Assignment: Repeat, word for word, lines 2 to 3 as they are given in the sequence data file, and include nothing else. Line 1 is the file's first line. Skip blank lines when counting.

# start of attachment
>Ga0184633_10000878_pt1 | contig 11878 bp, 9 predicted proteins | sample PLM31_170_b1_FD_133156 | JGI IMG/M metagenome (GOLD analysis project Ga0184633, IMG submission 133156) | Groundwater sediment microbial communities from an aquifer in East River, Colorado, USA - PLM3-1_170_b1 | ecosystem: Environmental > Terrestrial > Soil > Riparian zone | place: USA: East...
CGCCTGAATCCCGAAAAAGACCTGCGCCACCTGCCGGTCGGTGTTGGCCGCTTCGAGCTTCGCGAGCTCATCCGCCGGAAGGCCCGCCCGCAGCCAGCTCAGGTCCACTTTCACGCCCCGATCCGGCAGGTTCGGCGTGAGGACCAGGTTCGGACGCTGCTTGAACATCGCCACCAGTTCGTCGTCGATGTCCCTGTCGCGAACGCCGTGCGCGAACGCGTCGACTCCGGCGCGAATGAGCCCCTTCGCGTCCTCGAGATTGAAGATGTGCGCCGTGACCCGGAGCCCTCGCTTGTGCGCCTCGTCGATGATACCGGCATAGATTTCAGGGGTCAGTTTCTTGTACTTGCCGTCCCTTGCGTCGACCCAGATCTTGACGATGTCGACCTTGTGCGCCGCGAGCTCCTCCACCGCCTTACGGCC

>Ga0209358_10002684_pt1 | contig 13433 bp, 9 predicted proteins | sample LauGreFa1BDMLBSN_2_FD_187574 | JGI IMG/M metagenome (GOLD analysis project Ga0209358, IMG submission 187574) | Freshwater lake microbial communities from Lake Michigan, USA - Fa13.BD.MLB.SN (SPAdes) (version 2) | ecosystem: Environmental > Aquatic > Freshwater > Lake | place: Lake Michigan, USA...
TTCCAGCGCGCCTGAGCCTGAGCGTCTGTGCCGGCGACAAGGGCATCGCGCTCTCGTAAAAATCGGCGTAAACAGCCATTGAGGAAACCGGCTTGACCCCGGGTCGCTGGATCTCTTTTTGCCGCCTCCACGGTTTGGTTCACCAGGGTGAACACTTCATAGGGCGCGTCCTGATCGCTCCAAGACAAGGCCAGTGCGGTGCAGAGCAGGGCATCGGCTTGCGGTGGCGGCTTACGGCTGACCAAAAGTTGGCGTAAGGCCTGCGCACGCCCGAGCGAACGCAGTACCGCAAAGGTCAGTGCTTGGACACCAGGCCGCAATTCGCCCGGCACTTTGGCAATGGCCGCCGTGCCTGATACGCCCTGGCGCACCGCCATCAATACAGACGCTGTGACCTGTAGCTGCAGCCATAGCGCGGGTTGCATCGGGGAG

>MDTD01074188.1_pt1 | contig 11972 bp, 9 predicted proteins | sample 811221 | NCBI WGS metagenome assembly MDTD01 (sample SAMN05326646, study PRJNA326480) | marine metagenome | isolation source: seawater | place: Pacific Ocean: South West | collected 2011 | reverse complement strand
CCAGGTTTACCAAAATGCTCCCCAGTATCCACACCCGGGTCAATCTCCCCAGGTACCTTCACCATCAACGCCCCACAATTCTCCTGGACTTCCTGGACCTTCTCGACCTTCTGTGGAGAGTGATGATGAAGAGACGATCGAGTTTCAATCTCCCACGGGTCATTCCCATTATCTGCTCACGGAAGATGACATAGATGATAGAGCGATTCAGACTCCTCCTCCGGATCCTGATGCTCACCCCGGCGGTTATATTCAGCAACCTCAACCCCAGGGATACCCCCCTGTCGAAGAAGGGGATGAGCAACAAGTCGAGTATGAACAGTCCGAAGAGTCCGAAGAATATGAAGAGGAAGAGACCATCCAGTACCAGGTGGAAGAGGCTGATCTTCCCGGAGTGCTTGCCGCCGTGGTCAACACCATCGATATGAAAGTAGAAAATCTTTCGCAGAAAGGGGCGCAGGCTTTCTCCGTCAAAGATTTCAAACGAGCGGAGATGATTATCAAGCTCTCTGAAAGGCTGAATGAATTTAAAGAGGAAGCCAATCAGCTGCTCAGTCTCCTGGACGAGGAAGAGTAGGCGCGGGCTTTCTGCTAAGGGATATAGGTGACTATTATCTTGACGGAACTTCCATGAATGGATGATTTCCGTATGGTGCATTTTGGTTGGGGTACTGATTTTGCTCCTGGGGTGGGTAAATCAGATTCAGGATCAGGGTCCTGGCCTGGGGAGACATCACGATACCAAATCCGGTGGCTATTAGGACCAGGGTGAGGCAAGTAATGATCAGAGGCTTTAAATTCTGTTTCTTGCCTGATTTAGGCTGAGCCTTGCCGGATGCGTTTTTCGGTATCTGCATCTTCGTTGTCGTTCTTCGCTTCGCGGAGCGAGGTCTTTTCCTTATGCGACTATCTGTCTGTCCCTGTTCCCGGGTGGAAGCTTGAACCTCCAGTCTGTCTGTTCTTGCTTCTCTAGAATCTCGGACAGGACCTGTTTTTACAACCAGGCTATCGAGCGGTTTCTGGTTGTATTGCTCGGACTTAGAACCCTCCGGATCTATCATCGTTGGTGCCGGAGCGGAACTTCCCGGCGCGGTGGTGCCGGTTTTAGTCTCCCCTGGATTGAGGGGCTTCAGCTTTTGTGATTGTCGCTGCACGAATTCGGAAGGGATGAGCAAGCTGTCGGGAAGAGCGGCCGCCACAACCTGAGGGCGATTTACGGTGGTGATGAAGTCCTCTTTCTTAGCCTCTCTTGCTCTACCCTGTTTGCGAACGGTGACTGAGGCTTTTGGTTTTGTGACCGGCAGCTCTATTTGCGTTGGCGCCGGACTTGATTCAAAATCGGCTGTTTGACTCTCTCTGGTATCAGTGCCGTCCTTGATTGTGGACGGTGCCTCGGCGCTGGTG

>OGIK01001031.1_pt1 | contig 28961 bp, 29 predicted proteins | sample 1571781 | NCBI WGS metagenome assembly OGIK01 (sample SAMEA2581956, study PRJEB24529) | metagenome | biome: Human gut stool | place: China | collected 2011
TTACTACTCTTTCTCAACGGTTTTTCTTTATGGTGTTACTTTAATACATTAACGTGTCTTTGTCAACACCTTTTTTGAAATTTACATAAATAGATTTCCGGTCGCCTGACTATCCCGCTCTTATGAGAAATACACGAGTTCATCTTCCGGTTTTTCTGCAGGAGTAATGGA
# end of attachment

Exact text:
CGCCTGAATCCCGAAAAAGACCTGCGCCACCTGCCGGTCGGTGTTGGCCGCTTCGAGCTTCGCGAGCTCATCCGCCGGAAGGCCCGCCCGCAGCCAGCTCAGGTCCACTTTCACGCCCCGATCCGGCAGGTTCGGCGTGAGGACCAGGTTCGGACGCTGCTTGAACATCGCCACCAGTTCGTCGTCGATGTCCCTGTCGCGAACGCCGTGCGCGAACGCGTCGACTCCGGCGCGAATGAGCCCCTTCGCGTCCTCGAGATTGAAGATGTGCGCCGTGACCCGGAGCCCTCGCTTGTGCGCCTCGTCGATGATACCGGCATAGATTTCAGGGGTCAGTTTCTTGTACTTGCCGTCCCTTGCGTCGACCCAGATCTTGACGATGTCGACCTTGTGCGCCGCGAGCTCCTCCACCGCCTTACGGCC

>Ga0209358_10002684_pt1 | contig 13433 bp, 9 predicted proteins | sample LauGreFa1BDMLBSN_2_FD_187574 | JGI IMG/M metagenome (GOLD analysis project Ga0209358, IMG submission 187574) | Freshwater lake microbial communities from Lake Michigan, USA - Fa13.BD.MLB.SN (SPAdes) (version 2) | ecosystem: Environmental > Aquatic > Freshwater > Lake | place: Lake Michigan, USA...